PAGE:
Underwear. Shorts. T-shirt. Stuffed animal. One by one my son packed each item into his Batman suitcase, mumbling under his breath about the unfairness of life.
“Okay, Mom, I'm leaving. And I'm not coming back!"
Then off he went, out the door, his chubby little hand pulling all his apparent worldly possessions behind him. He was five when my son “ran away" from home…to the stop sign at the end of our cul-de-sac.
My hubby and I watched him leave from the front lawn, shouting out our proclamations of love and well wishes. Lest you think I'm a crazy, we knew full-well our type AAA would turn around before walking out of eyesight and realizing we weren't coming after him. Allowing him to stomp off and protest was our way of affirming his frustration.
After welcoming back our mini-prodigal, we listened long and hard to all his complaints: he's always the one getting in trouble, little brother gets away with everything, little sister gets way too much attention, and he never gets to do anything fun.
Oh, the stresses and strains of being the oldest with all of five years under his belt.
So we told our mature-beyond-a-half-decade little boy we understood his concerns and showered down love like rain upon him. We explained how some things in life are difficult by default.
Those of you with kids in the youngish stage can surely relate to the throes of childrearing multiple offspring. Kids tug our mom hearts in every direction as we try to manage our days and keep our sanity. Emotions related to infractions, frustrations, or accidents tend to grow exponentially because of exhaustion and the feeling that of no end's in sight. I lay awake for nights on end after our son's pack-up-and-leave incident. Guilt and sorrow overwhelmed me.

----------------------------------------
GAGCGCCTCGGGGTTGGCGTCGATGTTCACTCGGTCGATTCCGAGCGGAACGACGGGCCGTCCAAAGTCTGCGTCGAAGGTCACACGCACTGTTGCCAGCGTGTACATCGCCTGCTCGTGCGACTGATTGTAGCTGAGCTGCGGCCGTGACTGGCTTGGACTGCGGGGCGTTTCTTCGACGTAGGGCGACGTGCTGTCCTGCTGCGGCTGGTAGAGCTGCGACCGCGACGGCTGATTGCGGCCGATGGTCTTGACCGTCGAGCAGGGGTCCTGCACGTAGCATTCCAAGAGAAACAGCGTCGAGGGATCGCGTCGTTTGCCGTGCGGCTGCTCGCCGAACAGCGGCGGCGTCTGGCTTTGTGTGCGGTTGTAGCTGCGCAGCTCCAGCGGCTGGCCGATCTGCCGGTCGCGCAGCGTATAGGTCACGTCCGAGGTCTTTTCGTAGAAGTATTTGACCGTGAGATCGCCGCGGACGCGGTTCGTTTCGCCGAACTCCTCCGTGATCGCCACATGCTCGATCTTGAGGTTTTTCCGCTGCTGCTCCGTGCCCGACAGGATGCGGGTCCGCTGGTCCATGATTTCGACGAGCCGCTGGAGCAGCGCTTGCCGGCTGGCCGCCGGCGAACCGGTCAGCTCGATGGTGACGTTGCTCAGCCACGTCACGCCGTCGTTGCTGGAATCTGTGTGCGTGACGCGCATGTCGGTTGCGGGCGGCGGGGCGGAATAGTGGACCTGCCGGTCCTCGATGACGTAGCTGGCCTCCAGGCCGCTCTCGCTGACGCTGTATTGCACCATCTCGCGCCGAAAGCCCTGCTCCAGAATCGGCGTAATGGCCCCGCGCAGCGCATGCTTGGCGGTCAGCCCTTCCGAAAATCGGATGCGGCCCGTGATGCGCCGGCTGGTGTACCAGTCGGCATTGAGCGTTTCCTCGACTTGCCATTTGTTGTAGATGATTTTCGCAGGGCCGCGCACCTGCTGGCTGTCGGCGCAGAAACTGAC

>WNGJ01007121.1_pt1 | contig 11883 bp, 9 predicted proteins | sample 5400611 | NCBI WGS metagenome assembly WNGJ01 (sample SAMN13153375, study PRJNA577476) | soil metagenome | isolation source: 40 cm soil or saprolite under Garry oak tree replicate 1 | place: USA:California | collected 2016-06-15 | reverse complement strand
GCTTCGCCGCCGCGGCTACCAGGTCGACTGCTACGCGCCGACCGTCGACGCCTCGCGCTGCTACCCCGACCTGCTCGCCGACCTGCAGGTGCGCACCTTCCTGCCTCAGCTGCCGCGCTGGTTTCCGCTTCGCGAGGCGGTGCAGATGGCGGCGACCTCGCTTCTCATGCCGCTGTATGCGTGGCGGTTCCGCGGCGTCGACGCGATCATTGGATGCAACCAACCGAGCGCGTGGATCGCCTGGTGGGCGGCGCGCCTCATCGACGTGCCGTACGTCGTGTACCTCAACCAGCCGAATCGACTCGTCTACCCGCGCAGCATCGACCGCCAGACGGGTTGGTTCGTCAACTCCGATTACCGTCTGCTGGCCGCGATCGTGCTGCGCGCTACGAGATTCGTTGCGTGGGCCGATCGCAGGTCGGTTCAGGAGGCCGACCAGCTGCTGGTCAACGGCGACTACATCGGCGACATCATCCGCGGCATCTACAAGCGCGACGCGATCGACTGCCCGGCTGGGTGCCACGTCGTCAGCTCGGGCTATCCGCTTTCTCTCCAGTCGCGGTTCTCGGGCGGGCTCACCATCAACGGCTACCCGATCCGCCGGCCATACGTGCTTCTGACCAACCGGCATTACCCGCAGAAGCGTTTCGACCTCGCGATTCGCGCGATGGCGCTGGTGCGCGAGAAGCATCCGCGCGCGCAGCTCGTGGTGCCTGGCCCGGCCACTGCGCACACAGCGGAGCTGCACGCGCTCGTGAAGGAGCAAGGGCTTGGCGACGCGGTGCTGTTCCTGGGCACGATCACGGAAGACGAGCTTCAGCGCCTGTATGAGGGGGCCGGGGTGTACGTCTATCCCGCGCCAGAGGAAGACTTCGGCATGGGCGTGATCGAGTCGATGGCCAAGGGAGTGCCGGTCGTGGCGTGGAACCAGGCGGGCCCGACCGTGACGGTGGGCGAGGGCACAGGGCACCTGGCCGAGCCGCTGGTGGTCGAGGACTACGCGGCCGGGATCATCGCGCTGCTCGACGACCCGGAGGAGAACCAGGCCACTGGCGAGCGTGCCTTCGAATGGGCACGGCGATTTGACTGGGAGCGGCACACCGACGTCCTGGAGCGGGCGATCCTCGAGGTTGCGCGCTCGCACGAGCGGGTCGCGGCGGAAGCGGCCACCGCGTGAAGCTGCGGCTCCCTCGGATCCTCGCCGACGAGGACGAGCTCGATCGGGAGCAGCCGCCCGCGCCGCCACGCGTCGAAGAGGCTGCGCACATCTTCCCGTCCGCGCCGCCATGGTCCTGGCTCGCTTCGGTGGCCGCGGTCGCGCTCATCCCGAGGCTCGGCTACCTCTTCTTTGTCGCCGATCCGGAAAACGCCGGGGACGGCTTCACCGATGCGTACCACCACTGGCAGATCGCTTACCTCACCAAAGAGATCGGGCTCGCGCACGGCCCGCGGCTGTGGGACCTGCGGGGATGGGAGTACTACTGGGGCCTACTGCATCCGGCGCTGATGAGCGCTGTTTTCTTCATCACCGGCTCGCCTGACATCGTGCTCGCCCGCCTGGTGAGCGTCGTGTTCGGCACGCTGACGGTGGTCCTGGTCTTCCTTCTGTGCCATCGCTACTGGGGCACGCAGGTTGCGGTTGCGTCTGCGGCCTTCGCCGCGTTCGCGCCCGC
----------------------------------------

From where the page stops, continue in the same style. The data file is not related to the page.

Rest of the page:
However, what I've learned looking back, now that my three kids are in their 20s, is how much truth lies beneath the statement, “little kids, little problems; big kids, big problems." Oh, what I wouldn't give for a tiny incident of a kindergartener packing a bag and stomping off in a tantrum.
Decades later, I've realized how some – okay, tons – of my worries, fears, frets, and overanalyzing ways caused unnecessary stress and angst. This is not to say that the burdens we feel in any stage of parenting aren't valid. We can only relate to where our feet our planted, therefore every struggle is relative and real.
I do wish someone would've told me years ago not to sweat the small stuff when motherhood overwhelmed me to the nth degree. I guess a book by that title did come out during my mad dash of raising littles, but I recall an inability to apply the principles. They sounded foreign with so much responsibility weighing on my heart, you know, ensuring the heath, livelihood, and safety of three human beings.
Which is why I'm saying to all of you, “Try your best not to sweat the small stuff." Tomorrow will have enough big problems of its own, and raising teens and young adults requires full-mettle moxie. You might as well conserve your energy now so you have the strength to navigate the pressures of later.
Here is a rundown of a few things to consider today as you prepare for the intensity of the future.What matters now:
- Basic necessities: food, clothing, shelter.
- A place to call home regardless of 8,000 Lego pieces, goldfish, cheerios, singleton shoes, and dirty diapers scattered all over the floor.
- The ability to shower every few days. Having clean insides – heart and soul – goes a lot further than fresh hair and flowery armpits.
- A vehicle that gets from a to b. Who cares if 79 library books, half-full juice boxes, scraps of food, and wrappers slide all around the floor at every turn?
- Knowing the health of your child's self-esteem.
- Awareness and action plan against all the evils competing for your child's soul: porn, drugs, alcohol, social media fantasy land, bullies.
- Warning signs for mental illness and a resolve to get your child necessary help.
- Open lines of communication about all things with a spirit of non-judgment and loving support.